The financial services industry has used sophisticated quantitative modeling for the past three decades and has a great deal of experience in achieving accurate and reliable risk quantification estimates. To quantify cyber resilience, stakeholders should learn from and adopt such approaches in order to increase awareness and reliability of cyber threat measurements.”
One potential option, it suggests, is to link corporate enterprise risk management models to perspectives and methods for valuing and quantifying “probability of loss” common to capital adequacy assessment exercises in the financial services industry, such as Solvency II, Basel III, albeit customized to recognize cyber resilience as a distinct phenomenon.
The report points out that the goal is not to provide a single model for quantifying risk. Indeed for cyber resilience assurance to be effective, it says participants need to make a concerted effort to develop and validate a shared, standardized cyber threat quantification framework that incorporates diverse but overlapping approaches to modeling cyber risk:
A shared approach to modeling would increase confidence regarding organizational decisions to invest (for risk reduction), distribute, offload and/or retain cyber threat risks. Implicit is the notion that standardizing and quantifying such measures is a prerequisite for the desirable development and smooth operation of cyber risk transfer markets. Such developments require ERM frameworks to merge with insurance and financial valuation perspectives on cyber resilience metrics.”
Monday, January 12, 2015
Posted by Claire under Auto Insurance, Auto Trends, Technology
We’re reading that self-driving cars are no longer a thing of the future, but it’s in the subhead of this Time article: how long will it be before your car no longer needs you? where the heart of the story lies.
Jason H. Harper writes of how he earned one of the first new driverless motor licenses – technically known as an “autonomous vehicle testing” permit – from the California DMV.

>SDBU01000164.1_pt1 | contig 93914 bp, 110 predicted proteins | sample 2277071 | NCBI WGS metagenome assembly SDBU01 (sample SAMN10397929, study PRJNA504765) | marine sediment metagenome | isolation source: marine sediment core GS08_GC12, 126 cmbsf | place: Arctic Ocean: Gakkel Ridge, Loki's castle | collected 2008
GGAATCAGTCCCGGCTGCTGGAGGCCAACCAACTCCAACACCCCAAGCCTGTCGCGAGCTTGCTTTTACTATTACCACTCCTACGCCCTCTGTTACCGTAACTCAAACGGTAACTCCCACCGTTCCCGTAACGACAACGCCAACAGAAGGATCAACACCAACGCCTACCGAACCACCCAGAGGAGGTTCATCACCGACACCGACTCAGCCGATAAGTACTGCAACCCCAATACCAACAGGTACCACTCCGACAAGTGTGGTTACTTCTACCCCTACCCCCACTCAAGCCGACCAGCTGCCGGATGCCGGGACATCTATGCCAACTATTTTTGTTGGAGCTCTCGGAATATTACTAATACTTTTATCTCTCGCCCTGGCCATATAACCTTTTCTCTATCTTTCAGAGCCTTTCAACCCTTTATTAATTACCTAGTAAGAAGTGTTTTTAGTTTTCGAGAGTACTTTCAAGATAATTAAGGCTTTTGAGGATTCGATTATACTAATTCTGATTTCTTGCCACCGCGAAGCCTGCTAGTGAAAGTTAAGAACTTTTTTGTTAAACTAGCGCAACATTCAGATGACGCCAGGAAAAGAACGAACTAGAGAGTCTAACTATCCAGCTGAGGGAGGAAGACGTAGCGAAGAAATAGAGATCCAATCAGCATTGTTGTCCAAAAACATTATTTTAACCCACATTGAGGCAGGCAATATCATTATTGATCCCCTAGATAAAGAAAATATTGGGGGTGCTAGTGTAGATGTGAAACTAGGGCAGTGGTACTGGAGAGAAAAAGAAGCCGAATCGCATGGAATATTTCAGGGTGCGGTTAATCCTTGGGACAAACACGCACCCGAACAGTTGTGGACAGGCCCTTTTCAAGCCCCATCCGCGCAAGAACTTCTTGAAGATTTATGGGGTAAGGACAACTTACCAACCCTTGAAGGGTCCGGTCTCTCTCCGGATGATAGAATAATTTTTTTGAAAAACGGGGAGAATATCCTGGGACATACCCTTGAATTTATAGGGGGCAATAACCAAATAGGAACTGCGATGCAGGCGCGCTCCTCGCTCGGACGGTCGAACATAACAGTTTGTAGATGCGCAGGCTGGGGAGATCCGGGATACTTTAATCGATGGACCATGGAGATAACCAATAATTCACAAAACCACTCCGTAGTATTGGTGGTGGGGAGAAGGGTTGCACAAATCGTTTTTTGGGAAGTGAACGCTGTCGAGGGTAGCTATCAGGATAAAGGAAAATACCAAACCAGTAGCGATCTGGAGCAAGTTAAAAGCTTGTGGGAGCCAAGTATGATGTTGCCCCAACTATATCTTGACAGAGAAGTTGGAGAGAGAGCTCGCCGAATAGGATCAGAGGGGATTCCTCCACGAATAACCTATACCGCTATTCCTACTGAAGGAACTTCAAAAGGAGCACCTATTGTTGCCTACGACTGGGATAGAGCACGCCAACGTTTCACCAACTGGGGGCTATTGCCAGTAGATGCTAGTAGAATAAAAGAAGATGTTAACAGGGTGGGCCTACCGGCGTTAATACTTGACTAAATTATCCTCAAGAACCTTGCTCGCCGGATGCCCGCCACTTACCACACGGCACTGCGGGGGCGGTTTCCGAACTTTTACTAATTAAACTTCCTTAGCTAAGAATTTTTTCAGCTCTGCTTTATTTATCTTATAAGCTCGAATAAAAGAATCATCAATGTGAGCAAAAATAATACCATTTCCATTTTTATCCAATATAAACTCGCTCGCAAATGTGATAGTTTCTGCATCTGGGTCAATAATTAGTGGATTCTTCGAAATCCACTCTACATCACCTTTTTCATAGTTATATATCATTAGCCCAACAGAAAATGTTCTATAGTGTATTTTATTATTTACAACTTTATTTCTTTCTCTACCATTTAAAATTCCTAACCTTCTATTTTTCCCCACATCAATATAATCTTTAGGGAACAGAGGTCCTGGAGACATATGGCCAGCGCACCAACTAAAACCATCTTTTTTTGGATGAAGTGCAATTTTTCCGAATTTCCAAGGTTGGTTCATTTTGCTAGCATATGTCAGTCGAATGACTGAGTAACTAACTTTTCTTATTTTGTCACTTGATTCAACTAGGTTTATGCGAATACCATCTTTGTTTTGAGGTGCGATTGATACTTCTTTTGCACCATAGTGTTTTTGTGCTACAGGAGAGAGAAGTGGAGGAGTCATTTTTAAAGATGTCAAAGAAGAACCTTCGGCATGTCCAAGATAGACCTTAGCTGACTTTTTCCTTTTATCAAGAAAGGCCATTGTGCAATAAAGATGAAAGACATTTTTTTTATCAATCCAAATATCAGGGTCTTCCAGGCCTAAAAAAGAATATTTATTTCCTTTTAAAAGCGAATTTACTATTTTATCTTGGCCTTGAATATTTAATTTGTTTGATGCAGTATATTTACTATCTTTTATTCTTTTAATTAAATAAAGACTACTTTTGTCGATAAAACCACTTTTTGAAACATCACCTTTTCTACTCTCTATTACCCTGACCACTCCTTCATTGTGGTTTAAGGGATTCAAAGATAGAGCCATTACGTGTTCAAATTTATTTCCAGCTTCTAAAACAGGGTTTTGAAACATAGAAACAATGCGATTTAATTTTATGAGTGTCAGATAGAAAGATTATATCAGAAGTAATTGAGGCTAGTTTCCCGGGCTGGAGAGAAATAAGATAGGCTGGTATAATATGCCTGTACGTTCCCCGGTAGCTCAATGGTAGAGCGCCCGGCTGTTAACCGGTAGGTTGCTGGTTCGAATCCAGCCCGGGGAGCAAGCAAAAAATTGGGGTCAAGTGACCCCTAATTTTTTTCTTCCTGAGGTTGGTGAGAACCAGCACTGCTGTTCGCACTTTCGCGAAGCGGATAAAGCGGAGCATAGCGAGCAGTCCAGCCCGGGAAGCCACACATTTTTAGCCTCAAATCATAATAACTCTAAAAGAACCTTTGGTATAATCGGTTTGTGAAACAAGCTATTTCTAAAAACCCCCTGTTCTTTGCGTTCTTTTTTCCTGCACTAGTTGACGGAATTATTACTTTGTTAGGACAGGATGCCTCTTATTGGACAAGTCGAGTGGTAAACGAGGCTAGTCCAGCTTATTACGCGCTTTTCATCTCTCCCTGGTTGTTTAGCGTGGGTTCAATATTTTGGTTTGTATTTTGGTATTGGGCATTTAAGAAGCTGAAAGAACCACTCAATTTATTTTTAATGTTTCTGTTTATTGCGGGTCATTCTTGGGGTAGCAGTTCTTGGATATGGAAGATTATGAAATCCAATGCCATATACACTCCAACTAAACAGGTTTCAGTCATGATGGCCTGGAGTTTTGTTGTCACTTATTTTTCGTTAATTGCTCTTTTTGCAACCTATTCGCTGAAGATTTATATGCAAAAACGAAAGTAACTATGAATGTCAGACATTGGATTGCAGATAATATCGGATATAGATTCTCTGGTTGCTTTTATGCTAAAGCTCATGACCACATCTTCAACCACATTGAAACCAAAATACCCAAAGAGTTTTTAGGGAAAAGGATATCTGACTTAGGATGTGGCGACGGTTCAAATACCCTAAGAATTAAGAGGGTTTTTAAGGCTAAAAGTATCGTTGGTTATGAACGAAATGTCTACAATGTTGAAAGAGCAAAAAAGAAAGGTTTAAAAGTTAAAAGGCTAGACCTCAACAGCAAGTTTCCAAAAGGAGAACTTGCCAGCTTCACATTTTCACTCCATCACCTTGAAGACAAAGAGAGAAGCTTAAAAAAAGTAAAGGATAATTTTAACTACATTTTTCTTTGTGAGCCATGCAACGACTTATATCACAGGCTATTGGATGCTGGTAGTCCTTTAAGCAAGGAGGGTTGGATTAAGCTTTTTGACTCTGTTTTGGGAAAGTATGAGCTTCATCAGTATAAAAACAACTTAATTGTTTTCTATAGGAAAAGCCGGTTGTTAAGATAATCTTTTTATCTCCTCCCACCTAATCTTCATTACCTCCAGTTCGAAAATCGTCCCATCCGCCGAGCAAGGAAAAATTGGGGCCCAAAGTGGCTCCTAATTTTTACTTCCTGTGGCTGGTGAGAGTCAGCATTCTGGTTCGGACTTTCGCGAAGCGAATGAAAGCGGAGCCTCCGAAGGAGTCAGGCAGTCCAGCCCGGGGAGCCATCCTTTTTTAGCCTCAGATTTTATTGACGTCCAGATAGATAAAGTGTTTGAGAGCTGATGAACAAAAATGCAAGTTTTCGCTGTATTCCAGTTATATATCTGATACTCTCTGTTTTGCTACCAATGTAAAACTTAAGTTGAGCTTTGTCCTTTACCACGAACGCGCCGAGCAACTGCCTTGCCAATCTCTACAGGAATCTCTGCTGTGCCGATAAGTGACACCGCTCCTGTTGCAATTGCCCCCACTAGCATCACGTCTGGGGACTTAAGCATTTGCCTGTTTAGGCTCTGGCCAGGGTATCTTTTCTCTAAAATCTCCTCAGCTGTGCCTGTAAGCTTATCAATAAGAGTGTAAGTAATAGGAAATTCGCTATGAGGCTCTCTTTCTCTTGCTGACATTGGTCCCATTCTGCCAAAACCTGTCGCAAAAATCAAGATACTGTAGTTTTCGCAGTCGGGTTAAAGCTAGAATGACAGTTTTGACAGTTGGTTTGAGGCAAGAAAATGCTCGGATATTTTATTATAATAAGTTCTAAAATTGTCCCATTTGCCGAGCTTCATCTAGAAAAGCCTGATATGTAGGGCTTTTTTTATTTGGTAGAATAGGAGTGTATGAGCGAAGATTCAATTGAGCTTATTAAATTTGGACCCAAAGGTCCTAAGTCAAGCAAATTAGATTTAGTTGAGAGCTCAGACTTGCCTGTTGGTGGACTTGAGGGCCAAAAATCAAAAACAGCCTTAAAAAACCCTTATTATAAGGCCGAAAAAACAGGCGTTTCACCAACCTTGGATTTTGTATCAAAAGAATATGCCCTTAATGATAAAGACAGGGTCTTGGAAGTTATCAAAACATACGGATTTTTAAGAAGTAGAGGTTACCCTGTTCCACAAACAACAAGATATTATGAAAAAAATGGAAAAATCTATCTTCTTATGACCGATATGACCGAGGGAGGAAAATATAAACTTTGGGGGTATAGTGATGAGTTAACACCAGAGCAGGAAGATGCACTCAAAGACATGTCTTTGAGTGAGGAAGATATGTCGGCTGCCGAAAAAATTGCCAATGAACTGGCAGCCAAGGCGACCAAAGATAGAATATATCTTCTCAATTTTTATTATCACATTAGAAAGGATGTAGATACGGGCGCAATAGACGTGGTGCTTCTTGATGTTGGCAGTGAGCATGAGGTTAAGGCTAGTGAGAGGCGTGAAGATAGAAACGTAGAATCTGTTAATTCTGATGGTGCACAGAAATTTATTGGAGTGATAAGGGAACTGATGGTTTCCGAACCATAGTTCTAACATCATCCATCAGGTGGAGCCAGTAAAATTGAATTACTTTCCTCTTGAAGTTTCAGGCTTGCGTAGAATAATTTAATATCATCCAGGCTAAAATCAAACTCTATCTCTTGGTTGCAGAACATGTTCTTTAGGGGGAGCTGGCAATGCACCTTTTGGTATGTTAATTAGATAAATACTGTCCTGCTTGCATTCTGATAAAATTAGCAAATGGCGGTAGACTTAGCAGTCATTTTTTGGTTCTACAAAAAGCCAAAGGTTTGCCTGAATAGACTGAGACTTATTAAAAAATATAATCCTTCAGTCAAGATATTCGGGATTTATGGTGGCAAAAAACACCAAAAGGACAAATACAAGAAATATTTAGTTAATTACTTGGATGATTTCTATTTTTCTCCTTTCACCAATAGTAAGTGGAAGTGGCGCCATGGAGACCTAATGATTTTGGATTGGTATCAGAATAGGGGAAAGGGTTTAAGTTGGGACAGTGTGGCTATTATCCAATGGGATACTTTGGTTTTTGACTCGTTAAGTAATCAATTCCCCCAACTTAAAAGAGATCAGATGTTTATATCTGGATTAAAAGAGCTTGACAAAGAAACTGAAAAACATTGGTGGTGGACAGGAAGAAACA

He then describes his chauffeured ride by a prototype Audi from Silicon Valley to Las Vegas for last week’s Consumer Electronics Show:
The car uses an array of sensors, radars and a front-facing camera to negotiate traffic. At this point, the system works only on the freeway and cannot handle construction zones or areas with poor lane markings. When the car reaches a construction zone or the end of a highway, a voice orders you to take the wheel back.”
Before taking the 550-mile road trip, Harper had to get special instruction on how not to drive, per California regulations:
The training included basics like turning the system on and off and learning the circumstances in which it could be used. The rest was about handling emergencies, such as making lane changes to avoid crashing.”
Harper says the training was far more difficult and involved than a regular driving test. However, average buyers will not need such training.
Because rollout of this technology is gradual. Audi’s program for example would allow the car to self-drive in stop-and-go highway traffic, but when traffic clears the driver takes the wheel again.
It’s at the very end of the article that a voice from academia reminds us that this approach may be no bad thing as both technology and driver acceptance need time to mature.
Dr. Jeffrey Miller, an associate professor at the University of Southern California, tells Time that in his opinion licenses and drivers will never be obsolete because “the driver will always have to take over in case of a failure.”
It’s an interesting point. From the insurance perspective, too, while self-driving cars are definitely on the way, the implications for insurers are evolving. In its issue update Self-Driving Cars and Insurance, the I.I.I. notes:
Except that the number of crashes will be greatly reduced, the insurance aspects of this gradual transformation are at present unclear. However, as crash avoidance technology gradually becomes standard equipment, insurers will be able to better determine the extent to which these various components reduce the frequency and cost of accidents.”
They will also be able to determine whether the accidents that do occur lead to a higher percentage of product liability claims, as claimants blame the manufacturer or suppliers for what went wrong rather than their own behavior.”
More on auto insurance here.
Monday, November 17, 2014
Posted by Claire under Legal Environment, Technology
If you know someone who leads an active lifestyle, you may already know what a Fitbit is. For everyone else, a Fitbit is a wearable device that tracks steps, calories, distance and even sleep.
Now it appears data from wearable devices may be admissible in court.
Forbes.com reports that a law firm in Calgary is working on the first known personal injury case that will use activity data from a Fitbit to help show the effects of an accident on their client.
According to the report, the young woman in question, who used to be a personal trainer, was injured in an accident four years ago. While Fitbits weren’t on the market back then, her lawyers believe they can use data from her Fitbit to show that her activity level has significantly decreased and is now below where it should be for someone of her age and profession.
The article suggests that “cases like this could open the door to wearable device data being used not just in personal injury claims, but in prosecutions.”
The young woman’s lawyer is also quoted saying that such data could be useful to insurers assessing questionable claims and that just as courts requisitioned Facebook for information several years ago a court order could compel disclosure of that data.
Sounds like another case where digital information has an unintended use in the courtroom.